Though rumored for some time, news of a potential merger between Anheuser-Busch InBev and SABMiller nevertheless sent a tremor through my beverage world while it’s nearly inconceivable a potential deal would result in the A-B and MillerCoors distribution networks turning into a single system, it revved anxiety over potential rapid consolidation in the DSD environment. So it’s a good time to offer one of my periodic assessments of distribution in the non-alcoholic beverage segment.
The general recollection among beverage veterans is that a couple of decades ago, DSD distributors truly were brand builders rather than a delivery fleet for brands whose owners are expected to undertake the work of winning retailer authorizations and building awareness. Today’s collective perception is that DSD guys grab a hefty chunk of your margin while offering little value creation, because promising new brands are snapped up by the big soda and bottled water players at earlier stages. So while distributors’ businesses get increasingly tenuous, their routes shrink and their ability to execute erodes. Some brand owners now wonder whether conventional DSD wholesalers are the right solution.
As I said, there’s some truth to that line of argument, but I’ll rebut it with a thought I’ve written often: it’s hard to name any shelf-stable brands of broad appeal that have broken out without the use of DSD. Like democracy, DSD is sloppy and inefficient, but nobody has found a better way so far. Yes, you need to exercise due diligence before making a commitment to a particular shop (talk to its past and present suppliers!), and unless you have vast financial resources and solid confidence that your brand proposition works, be wary of undertaking a national “landgrab” via DSD. Better to start with a small footprint, preferably close to your backyard, and check the fit, while experimenting with broadliners and other alternatives elsewhere.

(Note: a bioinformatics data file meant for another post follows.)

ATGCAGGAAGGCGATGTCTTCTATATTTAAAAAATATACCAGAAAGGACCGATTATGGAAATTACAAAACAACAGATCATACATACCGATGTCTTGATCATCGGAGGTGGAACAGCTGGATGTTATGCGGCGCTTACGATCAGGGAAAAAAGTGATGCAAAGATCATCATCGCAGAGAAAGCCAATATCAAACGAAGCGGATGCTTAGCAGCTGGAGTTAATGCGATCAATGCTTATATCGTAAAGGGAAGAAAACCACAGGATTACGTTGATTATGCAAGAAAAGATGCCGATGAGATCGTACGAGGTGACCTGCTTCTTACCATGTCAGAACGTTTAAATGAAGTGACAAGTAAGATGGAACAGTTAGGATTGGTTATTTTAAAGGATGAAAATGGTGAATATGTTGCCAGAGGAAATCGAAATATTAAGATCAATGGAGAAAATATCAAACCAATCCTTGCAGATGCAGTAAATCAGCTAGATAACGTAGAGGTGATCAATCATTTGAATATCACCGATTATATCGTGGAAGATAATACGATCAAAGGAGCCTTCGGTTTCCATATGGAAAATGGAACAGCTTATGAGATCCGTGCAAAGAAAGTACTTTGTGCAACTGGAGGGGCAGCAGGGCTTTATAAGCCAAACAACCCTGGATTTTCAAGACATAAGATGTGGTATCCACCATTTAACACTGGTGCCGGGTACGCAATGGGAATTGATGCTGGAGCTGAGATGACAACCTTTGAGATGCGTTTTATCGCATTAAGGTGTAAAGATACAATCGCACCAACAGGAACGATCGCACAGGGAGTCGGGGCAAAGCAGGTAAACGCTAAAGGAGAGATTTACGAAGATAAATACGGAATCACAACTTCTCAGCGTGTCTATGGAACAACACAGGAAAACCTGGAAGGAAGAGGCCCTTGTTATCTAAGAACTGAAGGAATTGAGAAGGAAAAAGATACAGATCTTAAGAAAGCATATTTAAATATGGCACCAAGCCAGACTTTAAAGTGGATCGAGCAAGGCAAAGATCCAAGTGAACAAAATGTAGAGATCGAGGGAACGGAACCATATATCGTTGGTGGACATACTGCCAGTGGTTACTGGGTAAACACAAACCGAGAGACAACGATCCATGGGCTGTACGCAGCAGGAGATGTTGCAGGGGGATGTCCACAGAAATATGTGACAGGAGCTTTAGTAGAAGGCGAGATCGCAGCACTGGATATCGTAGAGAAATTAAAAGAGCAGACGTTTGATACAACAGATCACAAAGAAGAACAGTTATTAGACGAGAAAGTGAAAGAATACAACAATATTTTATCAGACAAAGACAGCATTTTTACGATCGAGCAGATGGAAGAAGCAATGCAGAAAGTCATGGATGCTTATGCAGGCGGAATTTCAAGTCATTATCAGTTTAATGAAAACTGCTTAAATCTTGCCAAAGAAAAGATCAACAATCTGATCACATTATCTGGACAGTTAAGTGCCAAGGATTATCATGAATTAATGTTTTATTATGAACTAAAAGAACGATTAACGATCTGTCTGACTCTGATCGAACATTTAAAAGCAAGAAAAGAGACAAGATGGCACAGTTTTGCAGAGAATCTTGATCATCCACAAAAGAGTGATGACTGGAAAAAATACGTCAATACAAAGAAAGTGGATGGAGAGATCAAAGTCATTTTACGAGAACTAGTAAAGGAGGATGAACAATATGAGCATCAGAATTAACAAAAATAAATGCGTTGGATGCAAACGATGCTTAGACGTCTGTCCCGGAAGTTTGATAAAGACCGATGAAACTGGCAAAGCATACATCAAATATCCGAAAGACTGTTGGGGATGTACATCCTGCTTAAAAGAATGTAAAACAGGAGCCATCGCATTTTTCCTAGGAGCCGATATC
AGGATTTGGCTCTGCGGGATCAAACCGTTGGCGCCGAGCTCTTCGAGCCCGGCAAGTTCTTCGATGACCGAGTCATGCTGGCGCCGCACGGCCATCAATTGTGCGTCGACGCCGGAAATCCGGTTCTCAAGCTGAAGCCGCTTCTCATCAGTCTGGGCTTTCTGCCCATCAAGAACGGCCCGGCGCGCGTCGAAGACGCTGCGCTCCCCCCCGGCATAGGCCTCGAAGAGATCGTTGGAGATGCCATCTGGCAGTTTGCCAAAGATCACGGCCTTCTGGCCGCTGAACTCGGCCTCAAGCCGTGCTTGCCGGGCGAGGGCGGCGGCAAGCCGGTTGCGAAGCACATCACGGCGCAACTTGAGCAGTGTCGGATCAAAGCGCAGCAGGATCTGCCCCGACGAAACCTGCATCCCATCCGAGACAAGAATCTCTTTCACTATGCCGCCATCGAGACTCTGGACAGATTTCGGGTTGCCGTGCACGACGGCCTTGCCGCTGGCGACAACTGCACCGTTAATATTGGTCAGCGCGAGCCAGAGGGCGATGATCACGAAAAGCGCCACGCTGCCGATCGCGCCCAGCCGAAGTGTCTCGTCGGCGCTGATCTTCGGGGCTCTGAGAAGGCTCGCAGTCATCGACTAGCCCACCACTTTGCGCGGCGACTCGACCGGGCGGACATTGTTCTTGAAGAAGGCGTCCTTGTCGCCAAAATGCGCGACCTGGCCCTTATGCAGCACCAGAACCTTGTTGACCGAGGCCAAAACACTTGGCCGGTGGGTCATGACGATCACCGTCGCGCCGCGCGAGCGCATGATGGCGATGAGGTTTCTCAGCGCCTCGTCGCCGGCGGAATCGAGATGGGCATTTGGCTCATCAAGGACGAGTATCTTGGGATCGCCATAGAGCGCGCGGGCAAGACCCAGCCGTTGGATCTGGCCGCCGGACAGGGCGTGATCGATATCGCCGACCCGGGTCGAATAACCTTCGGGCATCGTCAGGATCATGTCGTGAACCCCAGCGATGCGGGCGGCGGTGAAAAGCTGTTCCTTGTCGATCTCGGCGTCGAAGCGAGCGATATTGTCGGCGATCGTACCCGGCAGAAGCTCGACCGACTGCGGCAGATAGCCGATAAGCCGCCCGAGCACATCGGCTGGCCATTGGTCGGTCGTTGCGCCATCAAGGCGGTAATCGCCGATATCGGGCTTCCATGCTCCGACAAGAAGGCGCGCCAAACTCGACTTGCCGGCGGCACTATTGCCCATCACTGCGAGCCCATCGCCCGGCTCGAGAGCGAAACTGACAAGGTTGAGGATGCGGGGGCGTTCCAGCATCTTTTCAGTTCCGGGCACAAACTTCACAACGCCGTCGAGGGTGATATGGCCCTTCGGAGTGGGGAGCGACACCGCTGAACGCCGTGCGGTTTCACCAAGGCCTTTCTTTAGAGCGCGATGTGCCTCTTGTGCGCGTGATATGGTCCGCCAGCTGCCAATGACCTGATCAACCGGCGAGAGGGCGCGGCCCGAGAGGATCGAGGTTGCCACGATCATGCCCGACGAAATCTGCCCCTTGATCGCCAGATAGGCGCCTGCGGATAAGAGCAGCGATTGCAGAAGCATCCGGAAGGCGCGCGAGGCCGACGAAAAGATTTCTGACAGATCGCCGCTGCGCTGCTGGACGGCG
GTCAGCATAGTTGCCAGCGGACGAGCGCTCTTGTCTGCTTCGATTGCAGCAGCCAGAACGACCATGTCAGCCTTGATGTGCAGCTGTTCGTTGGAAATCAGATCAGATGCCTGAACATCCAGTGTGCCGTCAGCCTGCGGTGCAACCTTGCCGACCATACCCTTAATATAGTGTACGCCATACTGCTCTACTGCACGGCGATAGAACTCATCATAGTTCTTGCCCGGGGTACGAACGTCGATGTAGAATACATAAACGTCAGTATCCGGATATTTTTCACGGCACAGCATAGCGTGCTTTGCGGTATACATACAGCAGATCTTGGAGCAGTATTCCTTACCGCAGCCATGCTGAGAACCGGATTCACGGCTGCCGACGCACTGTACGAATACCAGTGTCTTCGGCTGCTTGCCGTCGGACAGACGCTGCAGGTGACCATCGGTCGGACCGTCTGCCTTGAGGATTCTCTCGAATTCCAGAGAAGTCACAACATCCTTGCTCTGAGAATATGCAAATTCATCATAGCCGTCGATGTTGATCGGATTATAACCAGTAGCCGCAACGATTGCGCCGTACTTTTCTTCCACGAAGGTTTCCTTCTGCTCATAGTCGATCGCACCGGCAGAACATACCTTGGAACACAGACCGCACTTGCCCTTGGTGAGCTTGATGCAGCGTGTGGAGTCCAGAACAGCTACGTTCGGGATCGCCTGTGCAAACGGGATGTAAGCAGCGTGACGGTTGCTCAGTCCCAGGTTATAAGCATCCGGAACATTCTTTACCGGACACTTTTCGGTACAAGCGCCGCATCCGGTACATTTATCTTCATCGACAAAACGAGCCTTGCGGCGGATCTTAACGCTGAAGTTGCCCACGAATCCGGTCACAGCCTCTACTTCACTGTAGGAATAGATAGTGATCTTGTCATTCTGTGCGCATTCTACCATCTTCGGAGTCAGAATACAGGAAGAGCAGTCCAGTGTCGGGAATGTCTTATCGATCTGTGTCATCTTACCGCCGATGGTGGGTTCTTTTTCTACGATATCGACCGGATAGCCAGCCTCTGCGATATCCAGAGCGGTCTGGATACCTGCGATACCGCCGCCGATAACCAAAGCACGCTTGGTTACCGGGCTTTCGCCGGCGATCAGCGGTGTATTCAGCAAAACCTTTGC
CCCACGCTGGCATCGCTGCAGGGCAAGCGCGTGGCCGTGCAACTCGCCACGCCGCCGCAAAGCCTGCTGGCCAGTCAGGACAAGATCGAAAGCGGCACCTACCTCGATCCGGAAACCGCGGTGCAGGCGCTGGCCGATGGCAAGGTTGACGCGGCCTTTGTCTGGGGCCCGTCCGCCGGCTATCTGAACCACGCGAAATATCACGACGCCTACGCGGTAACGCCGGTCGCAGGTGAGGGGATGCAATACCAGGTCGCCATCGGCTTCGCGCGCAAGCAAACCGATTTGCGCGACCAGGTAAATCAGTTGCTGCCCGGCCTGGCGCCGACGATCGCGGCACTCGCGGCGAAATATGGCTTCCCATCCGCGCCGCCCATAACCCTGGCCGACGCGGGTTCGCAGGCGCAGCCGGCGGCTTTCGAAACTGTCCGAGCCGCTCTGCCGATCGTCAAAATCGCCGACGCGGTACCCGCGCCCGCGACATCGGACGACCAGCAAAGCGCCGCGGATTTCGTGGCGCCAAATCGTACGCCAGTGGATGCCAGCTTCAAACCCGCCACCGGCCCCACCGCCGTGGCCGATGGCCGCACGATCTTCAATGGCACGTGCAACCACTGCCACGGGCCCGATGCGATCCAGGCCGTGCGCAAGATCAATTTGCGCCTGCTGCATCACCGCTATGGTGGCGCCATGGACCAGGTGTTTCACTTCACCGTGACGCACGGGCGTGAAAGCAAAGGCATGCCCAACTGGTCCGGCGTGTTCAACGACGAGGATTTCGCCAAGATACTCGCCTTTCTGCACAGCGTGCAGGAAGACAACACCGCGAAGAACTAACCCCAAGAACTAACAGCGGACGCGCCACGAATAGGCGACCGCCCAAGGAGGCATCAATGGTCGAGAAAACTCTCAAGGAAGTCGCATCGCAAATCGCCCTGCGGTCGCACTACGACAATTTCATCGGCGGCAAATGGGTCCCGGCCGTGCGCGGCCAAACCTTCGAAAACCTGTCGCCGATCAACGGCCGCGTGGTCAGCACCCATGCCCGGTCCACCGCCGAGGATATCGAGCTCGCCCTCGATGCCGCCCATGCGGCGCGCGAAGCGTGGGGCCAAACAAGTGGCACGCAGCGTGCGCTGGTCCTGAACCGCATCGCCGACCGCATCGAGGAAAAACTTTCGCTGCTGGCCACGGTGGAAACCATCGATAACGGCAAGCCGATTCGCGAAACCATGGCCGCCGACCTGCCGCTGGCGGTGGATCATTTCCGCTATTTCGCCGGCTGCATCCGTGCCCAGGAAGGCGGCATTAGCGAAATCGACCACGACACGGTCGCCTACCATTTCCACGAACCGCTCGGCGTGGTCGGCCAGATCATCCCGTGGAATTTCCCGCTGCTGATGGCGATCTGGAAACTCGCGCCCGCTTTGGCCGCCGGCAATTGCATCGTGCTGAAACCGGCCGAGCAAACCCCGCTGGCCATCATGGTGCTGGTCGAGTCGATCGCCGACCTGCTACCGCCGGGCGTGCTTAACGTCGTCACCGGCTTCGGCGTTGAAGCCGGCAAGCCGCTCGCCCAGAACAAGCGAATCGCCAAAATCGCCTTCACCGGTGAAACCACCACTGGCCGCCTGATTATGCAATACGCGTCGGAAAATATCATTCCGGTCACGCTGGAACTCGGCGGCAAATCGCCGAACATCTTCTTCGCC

Still, there’s no questioning concerns over the erosion of the independent DSD tier. Key early-adopter markets like South Florida offer limited coverage these days, and the exit of Buckeye from Ohio was a blow to marketers there. So where are new options going to come from? I feel there are grounds for guarded optimism.
In key markets like New York and Los Angeles, we’ve seen newcomers under names like Preferred, Drink King and L.A. Distributing, and there’s hope some of them will be sustainable, despite other well-publicized failures. Never underestimate the power of a single breakout brand to provide the resources for a distributor to buttress its route structure, staff and logistics, much as Vitaminwater did a decade ago. A near-equivalent these days has been Talking Rain’s Sparkling Ice, which has made a steadfast commitment to DSD for all channels; company CEO Kevin Klock speaks openly of launching or acquiring other brands that would serve to further fortify the independent DSD network.
Further, burgeoning refrigerated categories like cold-pressed juice, cold-brewed coffee and kombucha are empowering another subset of DSD distributors to expand their portfolios to include both refrigerated and ambient brands. Some are dairy houses that already had been hedging against their declining milk sales with Greek yogurts, hummuses and other categories.